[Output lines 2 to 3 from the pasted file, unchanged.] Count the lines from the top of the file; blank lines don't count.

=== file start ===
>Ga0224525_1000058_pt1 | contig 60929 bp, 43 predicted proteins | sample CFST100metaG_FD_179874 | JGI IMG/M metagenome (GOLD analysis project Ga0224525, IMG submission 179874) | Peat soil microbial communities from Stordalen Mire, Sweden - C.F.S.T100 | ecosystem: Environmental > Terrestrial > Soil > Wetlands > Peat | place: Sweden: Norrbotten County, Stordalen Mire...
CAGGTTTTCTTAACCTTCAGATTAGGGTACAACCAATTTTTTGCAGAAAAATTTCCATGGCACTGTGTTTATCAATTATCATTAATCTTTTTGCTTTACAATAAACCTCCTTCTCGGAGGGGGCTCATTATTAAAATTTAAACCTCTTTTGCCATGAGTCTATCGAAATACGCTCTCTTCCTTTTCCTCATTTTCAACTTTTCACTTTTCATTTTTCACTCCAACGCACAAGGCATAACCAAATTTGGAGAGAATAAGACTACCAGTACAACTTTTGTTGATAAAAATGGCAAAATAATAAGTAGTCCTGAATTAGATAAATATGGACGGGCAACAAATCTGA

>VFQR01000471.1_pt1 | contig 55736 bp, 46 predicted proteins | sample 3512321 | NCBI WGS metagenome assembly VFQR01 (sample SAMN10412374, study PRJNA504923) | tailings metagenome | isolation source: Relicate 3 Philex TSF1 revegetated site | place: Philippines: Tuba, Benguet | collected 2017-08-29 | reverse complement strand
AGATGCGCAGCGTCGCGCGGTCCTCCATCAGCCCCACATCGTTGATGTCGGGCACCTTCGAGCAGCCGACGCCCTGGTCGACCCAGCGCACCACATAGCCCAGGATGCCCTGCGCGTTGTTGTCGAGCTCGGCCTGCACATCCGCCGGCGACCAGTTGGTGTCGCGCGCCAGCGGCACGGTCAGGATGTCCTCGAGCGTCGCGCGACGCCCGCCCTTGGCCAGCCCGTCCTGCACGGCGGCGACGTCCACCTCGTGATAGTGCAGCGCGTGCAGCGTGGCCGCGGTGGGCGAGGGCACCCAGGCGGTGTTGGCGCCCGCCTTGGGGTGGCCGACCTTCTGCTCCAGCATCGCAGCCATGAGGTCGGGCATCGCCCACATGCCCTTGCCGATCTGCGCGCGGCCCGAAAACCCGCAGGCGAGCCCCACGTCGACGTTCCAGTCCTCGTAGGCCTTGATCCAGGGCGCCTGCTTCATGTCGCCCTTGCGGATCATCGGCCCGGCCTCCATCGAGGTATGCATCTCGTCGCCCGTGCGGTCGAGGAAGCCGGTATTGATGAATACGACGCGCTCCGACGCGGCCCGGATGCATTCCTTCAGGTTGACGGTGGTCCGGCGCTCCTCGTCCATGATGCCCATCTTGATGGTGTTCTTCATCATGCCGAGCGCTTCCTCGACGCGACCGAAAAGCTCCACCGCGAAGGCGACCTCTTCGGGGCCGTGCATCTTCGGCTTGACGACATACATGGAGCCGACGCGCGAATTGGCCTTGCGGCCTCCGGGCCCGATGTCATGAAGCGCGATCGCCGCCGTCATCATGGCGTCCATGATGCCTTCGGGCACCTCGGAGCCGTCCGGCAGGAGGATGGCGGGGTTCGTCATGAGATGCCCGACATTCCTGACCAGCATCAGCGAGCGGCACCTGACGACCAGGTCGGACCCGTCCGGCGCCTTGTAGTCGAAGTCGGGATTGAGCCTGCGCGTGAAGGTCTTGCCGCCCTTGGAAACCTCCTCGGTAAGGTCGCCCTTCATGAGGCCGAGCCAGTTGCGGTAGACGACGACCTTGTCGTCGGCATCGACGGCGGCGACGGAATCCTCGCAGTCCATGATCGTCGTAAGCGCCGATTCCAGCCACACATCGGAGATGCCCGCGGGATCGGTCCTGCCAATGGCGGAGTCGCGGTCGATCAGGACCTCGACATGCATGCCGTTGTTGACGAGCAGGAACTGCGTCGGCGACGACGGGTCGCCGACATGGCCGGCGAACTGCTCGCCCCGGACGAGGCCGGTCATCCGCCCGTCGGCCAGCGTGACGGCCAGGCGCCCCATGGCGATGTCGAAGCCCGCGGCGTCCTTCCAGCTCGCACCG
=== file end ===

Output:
CAGGTTTTCTTAACCTTCAGATTAGGGTACAACCAATTTTTTGCAGAAAAATTTCCATGGCACTGTGTTTATCAATTATCATTAATCTTTTTGCTTTACAATAAACCTCCTTCTCGGAGGGGGCTCATTATTAAAATTTAAACCTCTTTTGCCATGAGTCTATCGAAATACGCTCTCTTCCTTTTCCTCATTTTCAACTTTTCACTTTTCATTTTTCACTCCAACGCACAAGGCATAACCAAATTTGGAGAGAATAAGACTACCAGTACAACTTTTGTTGATAAAAATGGCAAAATAATAAGTAGTCCTGAATTAGATAAATATGGACGGGCAACAAATCTGA

>VFQR01000471.1_pt1 | contig 55736 bp, 46 predicted proteins | sample 3512321 | NCBI WGS metagenome assembly VFQR01 (sample SAMN10412374, study PRJNA504923) | tailings metagenome | isolation source: Relicate 3 Philex TSF1 revegetated site | place: Philippines: Tuba, Benguet | collected 2017-08-29 | reverse complement strand